As the world marks the International Day of Happiness, Nigeria is ranked 85 out of 156 countries and second in sub-Saharan Africa.
This is according to the annual Global Happiness Policy Report produced by the Global Happiness Council, which was released on Wednesday.
It was edited by John F. Helliwell, Richard Layard, Jeffrey D. Sachs, et al.
Finland came first as the happiest country in the world for the second year in a row, followed by Denmark, Norway, Iceland and the Netherlands.
The world’s least happy country is South Sudan followed by Central African Republic, Afghanistan, Tanzania, Rwanda, Yemen, Malawi, Syria, Botswana and Haiti.
The report ranks countries on six key variables that support wellbeing: income, freedom, trust, healthy life expectancy, social support and generosity.
This is the seventh World Happiness Report; the first was released in April 2012 in support of a UN High level meeting on “Wellbeing and Happiness: Defining a New Economic Paradigm”.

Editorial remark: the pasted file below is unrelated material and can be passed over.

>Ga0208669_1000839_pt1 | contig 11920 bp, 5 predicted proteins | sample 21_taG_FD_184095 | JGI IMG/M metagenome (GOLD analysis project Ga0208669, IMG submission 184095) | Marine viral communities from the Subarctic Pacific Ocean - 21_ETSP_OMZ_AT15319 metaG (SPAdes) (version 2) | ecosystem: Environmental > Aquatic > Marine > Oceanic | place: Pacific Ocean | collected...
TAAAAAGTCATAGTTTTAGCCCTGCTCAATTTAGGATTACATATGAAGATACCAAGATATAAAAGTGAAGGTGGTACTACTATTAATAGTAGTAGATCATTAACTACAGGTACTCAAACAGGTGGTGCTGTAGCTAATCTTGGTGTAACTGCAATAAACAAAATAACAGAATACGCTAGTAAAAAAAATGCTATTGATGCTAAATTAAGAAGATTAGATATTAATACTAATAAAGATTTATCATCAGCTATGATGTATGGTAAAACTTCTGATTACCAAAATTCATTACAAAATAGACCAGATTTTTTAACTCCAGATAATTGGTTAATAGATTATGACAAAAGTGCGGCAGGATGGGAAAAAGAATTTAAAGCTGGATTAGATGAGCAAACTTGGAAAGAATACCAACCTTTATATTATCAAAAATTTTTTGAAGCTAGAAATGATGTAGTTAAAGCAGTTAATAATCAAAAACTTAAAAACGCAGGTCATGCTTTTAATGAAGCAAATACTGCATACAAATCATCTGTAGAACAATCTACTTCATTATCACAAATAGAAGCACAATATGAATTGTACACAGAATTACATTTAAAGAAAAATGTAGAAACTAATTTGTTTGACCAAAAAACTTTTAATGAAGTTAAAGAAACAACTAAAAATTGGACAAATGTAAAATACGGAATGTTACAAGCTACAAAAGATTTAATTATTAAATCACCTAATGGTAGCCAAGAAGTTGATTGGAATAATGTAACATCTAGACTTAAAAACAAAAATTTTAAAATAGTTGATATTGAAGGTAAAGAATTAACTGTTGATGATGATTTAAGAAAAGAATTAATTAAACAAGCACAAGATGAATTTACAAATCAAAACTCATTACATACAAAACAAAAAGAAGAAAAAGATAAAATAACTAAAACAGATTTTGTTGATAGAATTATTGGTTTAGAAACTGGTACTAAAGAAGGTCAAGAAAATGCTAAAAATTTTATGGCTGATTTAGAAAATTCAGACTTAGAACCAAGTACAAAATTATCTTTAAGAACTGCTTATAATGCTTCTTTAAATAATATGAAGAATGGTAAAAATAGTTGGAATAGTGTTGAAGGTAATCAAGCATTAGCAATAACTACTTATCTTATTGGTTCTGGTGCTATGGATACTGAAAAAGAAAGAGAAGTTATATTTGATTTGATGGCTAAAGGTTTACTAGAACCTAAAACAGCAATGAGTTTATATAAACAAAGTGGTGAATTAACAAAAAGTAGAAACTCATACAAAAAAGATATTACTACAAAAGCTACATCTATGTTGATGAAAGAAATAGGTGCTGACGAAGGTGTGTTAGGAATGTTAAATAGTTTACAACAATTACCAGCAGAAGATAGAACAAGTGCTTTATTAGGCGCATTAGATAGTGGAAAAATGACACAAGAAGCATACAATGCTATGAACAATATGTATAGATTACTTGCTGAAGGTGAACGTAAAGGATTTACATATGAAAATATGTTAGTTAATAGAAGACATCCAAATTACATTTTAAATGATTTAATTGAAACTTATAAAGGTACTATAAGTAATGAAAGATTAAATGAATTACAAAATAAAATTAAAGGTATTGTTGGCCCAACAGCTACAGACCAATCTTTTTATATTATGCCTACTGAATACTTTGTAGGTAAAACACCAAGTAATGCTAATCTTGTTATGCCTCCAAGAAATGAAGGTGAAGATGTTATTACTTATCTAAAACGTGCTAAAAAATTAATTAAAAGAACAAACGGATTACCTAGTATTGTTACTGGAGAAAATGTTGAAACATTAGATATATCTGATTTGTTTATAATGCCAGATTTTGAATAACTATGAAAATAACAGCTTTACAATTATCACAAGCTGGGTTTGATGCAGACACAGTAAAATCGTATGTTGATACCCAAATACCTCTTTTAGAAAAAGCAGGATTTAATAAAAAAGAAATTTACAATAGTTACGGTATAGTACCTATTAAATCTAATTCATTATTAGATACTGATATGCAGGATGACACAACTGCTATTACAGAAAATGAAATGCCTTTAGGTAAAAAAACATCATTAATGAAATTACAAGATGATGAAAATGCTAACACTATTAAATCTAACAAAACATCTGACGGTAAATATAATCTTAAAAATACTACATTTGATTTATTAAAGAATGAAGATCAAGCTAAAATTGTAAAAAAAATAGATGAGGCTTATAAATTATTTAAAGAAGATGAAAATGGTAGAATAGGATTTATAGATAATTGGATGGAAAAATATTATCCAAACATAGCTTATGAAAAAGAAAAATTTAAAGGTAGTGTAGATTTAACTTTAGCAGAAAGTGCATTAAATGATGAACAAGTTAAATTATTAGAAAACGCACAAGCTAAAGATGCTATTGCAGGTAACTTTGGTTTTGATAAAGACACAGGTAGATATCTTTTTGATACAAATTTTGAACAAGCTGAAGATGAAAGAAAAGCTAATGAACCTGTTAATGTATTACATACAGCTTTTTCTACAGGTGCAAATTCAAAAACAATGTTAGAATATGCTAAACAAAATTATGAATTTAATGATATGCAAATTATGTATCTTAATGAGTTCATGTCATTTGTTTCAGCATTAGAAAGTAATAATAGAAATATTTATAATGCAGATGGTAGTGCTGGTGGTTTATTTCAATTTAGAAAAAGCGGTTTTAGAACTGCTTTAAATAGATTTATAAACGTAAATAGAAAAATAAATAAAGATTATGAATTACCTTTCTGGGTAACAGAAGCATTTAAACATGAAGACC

The report presented the available global data on national happiness and reviewed related evidence from the emerging science of happiness.
It showed that the quality of people’s lives can be coherently, reliably, and validly assessed by a variety of subjective wellbeing measures, collectively referred to then and in subsequent reports as “happiness.”
This year, the focus was on happiness and community: how happiness has been changing over the past dozen years, and how information technology, governance and social norms influence communities.
The report showed that the annual data for Finland have continued their modest, but steady upward trend since 2014.
So that dropping 2015 and adding 2018 boosts the average score, thereby putting Finland significantly ahead of other countries in the top 10.
Denmark and Norway have also increased their average scores.
The United States came in the 19th place, dropping one spot since last year and a total of five spots since 2017.
On the whole, Helliwell said: “What stands out about the happiest and most well connected societies is their resilience and ability to deal with bad things.
“After the 2011 earthquake and now the terrorist attack in Christchurch, with high social capital, where people are connected, people rally and help each other and (in after the earthquake) rebuild immediately,’’ he said.
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